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Alone Again, Naturally
By Joe Trabucco (May 29, 2004) 
Everyone knows someone or is someone that is extremely needy when it comes to relationships. As soon as they meet someone, they begin to ask themselves questions like, “are they the ‘one’?” They are so eager for something exciting to talk about in their lives, they will overlook the fact that any meaningful relationship needs to be built up over time. We need that time to appreciate, not only their virtues, but also their faults. The second part is most important, because we are all human, and, therefore, extremely prone to mistakes. Before you begin to think that you accidentally clicked on a dating tips website, please allow me to elaborate.

This is the relationship we see today, between fight fans and fighters. We fight fans have become a pathetic bunch. So yearning for the days of tried and true warriors that we are willing to hop on just about anyone’s bandwagon. Provided they meet one important criterion, they must appear perfect. Our “next big thing” must have the ability, if called upon, to defeat anyone or anything in the universe I truly believe this is why we see so many “soft” opponents for big name fighters. Management teams today know that one big loss can set you back a few years. Patience is not a word I would use to describe boxing fans, but it should be.

Recently, boxers, minus the heavyweight division, are beginning to take some chances, and we are finally seeing the best versus the best. Wright/Mosley, Pacquiao/Marquez, and Jones/Tarver, not to mention many exciting fights lined up for the future. But if we want to continue to see great match ups, fight fans are going to have to get a grip, and let the question of who’s the best be answered in the ring.

Ten seconds after Antonio Tarver’s left hand destroyed the aura of invincibility of Roy Jones, JR., everyone began asking, “who’s the best, pound for pound now?” We were in a panic. Our secure world was shattered, as well. We could, no longer, use Roy Jones, so matter of fact, when the issue came up. The search for someone new was on.

Since that fight, I have seen Antonio Tarver’s face every where. Not that he hasn’t deserved the adulation he has received, but you sense that everyone is trying to replace Roy. We need a new Superman, desperately. Who’s name will we be able to drop to prove our boxing knowledge? We haven’t felt this alone in years.

I’ve got a great idea, though. Let’s not replace Roy with anyone. Why not wait for a guy’s career to wind down or, even better, over, before we start asking questions like, “Is he the best ever?”, or “Where does he rank with other great fighters?” Fighters should have to prove themselves with their fists, not with their mouths. But if we keep buying it, they’ll keep selling it.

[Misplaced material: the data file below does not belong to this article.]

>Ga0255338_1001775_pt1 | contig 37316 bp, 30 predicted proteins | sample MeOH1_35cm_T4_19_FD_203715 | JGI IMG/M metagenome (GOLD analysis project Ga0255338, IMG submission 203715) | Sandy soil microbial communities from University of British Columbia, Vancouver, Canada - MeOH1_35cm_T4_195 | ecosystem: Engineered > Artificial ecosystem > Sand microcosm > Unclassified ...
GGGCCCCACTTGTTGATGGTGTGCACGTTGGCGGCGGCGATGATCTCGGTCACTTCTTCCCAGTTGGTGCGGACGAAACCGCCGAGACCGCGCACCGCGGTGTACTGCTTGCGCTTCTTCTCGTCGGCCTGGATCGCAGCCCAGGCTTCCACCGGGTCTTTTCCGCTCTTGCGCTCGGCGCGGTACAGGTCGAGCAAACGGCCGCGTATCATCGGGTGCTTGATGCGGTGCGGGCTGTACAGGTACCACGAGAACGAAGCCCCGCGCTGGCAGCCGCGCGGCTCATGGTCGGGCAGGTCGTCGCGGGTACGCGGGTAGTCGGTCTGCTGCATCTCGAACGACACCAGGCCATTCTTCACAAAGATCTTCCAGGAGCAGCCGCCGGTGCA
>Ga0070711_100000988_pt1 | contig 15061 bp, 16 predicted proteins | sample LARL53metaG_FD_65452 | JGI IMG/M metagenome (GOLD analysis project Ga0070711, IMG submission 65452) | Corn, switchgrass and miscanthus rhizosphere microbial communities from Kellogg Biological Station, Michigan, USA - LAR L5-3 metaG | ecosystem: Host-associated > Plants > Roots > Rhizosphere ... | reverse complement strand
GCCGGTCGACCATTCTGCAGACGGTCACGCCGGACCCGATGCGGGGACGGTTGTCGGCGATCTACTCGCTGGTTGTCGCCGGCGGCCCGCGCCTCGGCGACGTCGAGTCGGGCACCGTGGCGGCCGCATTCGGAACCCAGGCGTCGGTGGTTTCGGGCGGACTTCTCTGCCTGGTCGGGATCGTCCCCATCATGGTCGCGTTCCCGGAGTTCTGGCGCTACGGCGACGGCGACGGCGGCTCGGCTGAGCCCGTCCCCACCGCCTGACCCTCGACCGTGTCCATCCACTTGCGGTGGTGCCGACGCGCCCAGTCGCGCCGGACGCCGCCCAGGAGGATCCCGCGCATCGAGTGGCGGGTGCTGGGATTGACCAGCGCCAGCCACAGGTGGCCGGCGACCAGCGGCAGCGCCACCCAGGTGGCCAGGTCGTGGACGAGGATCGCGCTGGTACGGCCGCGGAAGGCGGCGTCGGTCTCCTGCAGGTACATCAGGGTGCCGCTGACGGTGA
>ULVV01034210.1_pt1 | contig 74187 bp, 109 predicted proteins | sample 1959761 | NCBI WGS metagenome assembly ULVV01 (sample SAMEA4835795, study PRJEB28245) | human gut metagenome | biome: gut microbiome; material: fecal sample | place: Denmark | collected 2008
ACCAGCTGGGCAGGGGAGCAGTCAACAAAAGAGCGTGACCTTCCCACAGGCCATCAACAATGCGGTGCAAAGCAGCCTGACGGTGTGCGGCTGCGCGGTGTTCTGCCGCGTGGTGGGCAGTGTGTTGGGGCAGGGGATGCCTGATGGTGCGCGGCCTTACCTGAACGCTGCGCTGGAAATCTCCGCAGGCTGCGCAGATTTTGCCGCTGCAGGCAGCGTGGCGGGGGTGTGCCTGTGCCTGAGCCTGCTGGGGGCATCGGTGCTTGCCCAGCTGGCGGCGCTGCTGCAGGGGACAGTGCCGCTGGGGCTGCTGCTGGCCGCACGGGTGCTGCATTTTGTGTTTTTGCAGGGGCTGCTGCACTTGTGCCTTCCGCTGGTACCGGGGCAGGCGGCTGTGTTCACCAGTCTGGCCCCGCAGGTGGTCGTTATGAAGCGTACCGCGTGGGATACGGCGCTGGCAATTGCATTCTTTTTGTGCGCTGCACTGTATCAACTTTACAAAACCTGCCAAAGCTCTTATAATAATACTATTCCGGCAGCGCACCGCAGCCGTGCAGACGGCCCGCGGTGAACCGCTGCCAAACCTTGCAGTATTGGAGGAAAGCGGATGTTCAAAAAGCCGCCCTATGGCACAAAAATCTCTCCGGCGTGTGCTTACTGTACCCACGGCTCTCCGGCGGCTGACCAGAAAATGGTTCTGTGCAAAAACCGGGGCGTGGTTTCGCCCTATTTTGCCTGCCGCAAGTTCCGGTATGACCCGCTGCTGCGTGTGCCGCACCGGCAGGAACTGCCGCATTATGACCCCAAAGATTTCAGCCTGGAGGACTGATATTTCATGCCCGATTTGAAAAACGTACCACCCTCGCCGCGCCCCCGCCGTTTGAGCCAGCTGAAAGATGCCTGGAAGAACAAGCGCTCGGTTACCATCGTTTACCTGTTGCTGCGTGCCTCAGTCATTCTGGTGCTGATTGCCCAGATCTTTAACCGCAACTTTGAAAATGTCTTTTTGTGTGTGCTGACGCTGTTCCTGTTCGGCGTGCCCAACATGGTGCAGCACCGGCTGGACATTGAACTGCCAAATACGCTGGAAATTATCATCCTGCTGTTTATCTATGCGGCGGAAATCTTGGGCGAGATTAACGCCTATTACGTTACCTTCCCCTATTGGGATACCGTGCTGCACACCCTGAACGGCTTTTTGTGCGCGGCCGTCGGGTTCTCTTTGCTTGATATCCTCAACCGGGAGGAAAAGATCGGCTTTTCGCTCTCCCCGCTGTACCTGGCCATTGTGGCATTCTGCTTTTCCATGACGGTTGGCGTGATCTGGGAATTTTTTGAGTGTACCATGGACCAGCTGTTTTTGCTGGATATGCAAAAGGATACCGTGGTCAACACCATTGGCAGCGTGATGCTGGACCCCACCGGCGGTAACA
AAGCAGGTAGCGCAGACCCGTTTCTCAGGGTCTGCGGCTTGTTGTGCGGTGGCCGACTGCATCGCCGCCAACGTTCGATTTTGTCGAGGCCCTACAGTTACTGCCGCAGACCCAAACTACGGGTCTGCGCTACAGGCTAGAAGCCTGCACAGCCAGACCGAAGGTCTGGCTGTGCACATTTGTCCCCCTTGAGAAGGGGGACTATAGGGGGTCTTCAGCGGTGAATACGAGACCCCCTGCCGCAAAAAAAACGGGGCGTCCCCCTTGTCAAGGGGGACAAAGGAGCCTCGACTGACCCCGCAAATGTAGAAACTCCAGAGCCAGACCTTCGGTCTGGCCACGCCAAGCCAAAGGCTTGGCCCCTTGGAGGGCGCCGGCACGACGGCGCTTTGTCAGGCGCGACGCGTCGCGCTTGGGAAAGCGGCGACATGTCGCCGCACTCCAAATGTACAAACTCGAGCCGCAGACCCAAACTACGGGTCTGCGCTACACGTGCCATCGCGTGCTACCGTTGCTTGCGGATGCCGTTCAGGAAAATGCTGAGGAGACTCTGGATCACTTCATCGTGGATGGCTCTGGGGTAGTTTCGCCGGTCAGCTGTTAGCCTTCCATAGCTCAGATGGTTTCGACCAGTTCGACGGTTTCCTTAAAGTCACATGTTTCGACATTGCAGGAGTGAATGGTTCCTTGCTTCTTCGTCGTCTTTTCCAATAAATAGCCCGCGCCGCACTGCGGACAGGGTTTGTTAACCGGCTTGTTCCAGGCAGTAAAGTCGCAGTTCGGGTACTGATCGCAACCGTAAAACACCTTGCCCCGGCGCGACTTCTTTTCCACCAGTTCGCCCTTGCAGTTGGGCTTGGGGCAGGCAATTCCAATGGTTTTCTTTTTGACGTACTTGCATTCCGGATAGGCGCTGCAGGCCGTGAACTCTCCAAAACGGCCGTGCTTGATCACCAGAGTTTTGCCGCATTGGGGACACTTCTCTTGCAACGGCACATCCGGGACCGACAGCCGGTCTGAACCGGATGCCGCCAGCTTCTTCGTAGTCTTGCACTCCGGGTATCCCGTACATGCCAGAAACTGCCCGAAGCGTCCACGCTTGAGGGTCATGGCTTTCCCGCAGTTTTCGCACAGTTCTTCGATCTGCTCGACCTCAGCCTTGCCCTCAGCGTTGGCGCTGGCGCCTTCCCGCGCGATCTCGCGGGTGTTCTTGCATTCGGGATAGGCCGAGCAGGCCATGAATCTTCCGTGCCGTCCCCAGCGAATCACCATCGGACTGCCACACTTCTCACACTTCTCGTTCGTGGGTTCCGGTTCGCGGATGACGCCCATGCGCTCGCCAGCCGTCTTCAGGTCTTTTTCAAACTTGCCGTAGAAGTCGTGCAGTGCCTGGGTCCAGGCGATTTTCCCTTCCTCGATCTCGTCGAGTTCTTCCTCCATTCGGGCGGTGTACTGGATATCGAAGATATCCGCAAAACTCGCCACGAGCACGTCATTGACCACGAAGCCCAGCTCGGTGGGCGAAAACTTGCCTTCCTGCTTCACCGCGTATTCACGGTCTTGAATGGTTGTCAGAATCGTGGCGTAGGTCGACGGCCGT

This is my great fear with people like Antonio Tarver and Floyd Mayweather, JR. They have the tremendous skills necessary to be great fighter’s. They also lack any modesty. Which, since Muhammad Ali, has also been a trademark of a great fighter. At least, one that wants to make any money. Bear in mind, though, they have 55 fights between them. 55! Harry Greb is rolling over in his grave right now.

For me, the most important ingredient needed to test greatness, is longevity. You need to be great throughout an entire career, before the label of greatness is granted. Not only do we have to see your successes, but also, how you overcome failures. Ali would have never been Ali, without the ups and downs we saw him go through. That’s how you earn respect.

Arturo Gatti is a more recent example. If you look at his fight by fight record on paper, it is less than awe-inspiring. However, over the past decade, fight fans have come to expect something exciting every time he steps into the ring, win, lose, or draw. He doesn’t have to be perfect for us to cheer for him. He just has to be Arturo Gatti. He’ll probably coast these next few years before retiring, but he’s earned it. He’ll be remembered, because we were right there with him through all of his wars.

So here we are, once again, without a universally recognized “Pound for Pound” best. It is an exciting time, because you want to see who establishes themselves, and stands out. But we need to realize that we are coming out of a relationship, and shouldn’t just jump back into another one. A rebound never works out in the long run. It’s a long, hard road to win fan devotion, but as Arturo Gatti can attest, once you have it, you never lose it. That’s more important than people assuming that you’re the best.
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